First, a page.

WA doctors have attacked a new policy for State Government-funded homebirths, saying it sidesteps serious concerns about the increased risk of newborn deaths.

The draft document says women have a right to choose a home delivery at taxpayers' expense provided they are at low risk of complications and give their consent.

But women with risk factors such as a previous caesarean, obesity or a history of blood loss in childbirth should be excluded from publicly funded homebirths.

The policy states that while a WA expert committee on childbirth deaths had found homebirths were linked to preventable stillbirths and infant deaths, they were a safe alternative for women at low risk who used a qualified midwife.

But the Australian Medical Association WA said the policy fudged serious concerns raised by former members of the committee, who found the risk of death in babies born at home was almost four times higher and called for funded homebirth to be banned.

Vice-president Michael Gannon, an obstetrician at King Edward Memorial and Osborne Park hospitals, said while he supported choice for women, he questioned the cost of providing publicly funded homebirths when many hospitals were struggling with the number of midwives available for hospital births.

"It's a very expensive model, and in an area where there are limited resources for orthodox care we have a lot being devoted to a form of care which is more dangerous and a lot more time-consuming and expensive," Dr Gannon said.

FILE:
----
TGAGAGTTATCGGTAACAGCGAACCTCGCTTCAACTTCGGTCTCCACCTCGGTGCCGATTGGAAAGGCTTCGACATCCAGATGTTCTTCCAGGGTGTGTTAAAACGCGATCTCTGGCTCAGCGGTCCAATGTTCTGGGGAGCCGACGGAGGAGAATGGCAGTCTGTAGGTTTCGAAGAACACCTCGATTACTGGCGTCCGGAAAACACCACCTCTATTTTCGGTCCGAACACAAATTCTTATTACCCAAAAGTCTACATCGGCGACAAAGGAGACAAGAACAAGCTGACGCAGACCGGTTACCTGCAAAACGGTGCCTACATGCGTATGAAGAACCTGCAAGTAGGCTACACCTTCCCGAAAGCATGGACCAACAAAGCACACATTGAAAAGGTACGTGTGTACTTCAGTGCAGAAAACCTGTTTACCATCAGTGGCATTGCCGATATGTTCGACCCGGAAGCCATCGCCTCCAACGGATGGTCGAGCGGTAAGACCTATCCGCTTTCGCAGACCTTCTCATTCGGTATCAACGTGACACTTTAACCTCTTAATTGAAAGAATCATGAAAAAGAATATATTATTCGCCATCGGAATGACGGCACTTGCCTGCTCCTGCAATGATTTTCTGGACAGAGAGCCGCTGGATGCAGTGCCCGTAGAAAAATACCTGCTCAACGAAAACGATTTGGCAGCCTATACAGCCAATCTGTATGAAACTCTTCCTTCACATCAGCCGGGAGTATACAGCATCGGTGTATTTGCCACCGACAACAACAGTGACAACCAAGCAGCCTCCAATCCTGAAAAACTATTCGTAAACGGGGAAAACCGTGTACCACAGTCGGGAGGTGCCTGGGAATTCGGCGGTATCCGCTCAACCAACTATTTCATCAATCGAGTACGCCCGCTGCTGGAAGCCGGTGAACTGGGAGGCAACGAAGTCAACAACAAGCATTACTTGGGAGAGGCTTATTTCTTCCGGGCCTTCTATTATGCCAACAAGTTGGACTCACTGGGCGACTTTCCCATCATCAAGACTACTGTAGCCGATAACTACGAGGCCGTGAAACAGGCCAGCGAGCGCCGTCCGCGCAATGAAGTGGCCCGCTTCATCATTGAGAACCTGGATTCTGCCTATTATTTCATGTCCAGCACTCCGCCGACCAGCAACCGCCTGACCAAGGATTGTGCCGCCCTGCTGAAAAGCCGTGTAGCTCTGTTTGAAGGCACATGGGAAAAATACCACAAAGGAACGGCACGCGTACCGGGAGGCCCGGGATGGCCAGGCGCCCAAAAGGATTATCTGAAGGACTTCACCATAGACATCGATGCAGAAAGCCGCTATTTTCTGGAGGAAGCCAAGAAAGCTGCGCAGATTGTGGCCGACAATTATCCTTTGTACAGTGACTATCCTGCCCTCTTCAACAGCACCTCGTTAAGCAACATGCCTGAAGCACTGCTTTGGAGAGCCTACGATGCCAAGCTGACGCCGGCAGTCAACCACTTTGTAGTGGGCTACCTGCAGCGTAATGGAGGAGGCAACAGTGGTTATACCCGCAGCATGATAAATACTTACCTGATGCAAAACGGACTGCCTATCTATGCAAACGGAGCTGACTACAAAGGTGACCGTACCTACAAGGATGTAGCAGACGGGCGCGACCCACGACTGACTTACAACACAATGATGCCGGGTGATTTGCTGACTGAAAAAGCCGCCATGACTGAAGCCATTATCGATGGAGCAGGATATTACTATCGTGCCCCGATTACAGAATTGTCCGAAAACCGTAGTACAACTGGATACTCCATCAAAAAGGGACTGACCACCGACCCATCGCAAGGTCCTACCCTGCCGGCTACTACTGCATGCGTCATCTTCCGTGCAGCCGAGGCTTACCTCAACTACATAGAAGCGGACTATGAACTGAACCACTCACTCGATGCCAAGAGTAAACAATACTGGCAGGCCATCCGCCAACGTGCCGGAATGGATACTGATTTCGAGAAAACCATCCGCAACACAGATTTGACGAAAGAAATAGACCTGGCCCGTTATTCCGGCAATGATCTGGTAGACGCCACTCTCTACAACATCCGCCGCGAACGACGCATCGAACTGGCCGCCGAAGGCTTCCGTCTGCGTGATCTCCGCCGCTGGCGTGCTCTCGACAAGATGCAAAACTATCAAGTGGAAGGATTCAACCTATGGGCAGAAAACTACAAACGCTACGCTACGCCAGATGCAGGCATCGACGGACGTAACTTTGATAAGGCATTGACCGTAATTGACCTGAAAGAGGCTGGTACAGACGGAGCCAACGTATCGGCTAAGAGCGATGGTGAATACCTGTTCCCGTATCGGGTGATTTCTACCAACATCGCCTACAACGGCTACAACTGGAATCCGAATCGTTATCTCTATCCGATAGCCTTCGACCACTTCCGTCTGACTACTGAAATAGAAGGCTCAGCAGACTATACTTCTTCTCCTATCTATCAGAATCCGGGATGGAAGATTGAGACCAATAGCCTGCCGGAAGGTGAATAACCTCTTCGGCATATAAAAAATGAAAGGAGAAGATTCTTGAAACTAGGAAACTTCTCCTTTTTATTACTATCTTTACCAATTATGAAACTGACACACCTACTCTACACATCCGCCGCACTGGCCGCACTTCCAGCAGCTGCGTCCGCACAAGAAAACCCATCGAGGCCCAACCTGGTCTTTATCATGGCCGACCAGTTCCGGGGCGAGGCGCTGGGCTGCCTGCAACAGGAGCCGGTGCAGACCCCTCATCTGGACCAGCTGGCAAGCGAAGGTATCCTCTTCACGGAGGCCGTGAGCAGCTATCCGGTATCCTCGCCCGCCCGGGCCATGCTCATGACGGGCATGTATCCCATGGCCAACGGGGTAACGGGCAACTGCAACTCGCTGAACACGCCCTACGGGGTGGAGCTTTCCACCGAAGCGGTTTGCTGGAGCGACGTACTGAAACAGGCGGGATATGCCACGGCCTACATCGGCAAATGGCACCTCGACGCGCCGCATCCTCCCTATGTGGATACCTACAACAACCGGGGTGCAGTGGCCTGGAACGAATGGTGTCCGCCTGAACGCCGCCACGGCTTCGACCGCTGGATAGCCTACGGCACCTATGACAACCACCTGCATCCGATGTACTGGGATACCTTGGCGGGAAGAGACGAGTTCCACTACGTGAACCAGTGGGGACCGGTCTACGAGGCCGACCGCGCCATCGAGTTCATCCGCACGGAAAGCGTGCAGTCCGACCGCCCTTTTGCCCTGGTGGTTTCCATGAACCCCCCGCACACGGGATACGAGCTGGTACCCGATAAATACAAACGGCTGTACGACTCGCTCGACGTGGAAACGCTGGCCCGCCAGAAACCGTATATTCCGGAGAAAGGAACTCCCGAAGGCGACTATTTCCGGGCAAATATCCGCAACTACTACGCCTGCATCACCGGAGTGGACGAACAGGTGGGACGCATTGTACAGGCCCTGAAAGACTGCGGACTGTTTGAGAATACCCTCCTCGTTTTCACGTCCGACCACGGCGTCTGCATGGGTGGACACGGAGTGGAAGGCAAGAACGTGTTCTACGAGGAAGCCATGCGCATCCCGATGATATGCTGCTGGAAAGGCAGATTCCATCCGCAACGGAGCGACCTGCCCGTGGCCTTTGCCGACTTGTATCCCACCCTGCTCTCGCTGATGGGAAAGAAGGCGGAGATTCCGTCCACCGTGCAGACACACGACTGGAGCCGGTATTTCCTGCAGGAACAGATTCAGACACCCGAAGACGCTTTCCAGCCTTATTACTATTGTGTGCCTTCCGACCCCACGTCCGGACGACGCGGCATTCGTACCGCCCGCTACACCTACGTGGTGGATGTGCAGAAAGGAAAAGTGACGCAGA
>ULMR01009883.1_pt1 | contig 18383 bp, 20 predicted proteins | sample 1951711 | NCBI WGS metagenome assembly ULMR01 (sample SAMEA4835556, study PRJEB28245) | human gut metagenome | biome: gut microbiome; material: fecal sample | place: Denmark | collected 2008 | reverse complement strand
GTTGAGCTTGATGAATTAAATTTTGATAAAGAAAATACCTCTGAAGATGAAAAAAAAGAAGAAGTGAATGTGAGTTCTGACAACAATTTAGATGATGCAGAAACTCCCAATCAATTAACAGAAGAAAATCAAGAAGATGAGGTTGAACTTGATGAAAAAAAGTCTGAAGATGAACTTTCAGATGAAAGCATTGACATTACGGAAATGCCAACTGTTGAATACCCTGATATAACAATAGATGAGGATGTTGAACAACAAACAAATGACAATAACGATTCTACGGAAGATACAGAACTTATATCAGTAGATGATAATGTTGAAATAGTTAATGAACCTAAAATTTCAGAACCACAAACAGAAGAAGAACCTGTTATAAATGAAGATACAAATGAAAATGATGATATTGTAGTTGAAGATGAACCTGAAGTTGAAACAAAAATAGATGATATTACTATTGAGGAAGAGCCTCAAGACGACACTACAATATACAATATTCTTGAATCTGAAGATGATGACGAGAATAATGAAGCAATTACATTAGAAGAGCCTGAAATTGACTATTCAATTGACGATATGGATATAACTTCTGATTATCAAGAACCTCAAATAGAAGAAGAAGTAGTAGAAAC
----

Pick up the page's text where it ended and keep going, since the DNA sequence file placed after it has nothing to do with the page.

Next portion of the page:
"Not only is the taxpayer entitled to think public monies are going to things that are evidence-based, if the evidence suggests it's more dangerous they should have even greater concerns."

AMA WA president Dave Mountain said even low risk pregnancies could go wrong at the last moment.

"This policy doesn't clearly spell out the risks, which raises concerns about women giving so-called informed consent," he said.

But Community Midwifery WA, which is funded by the Government, welcomed the policy, saying it outlined best practice for homebirths. Spokeswoman Pip Brennan said women had access to comprehensive information to make an informed decision.

A Health Department spokeswoman said the draft policy was closed for comment but was still subject to changes before going to director-general Kim Snowball.

The West Australian

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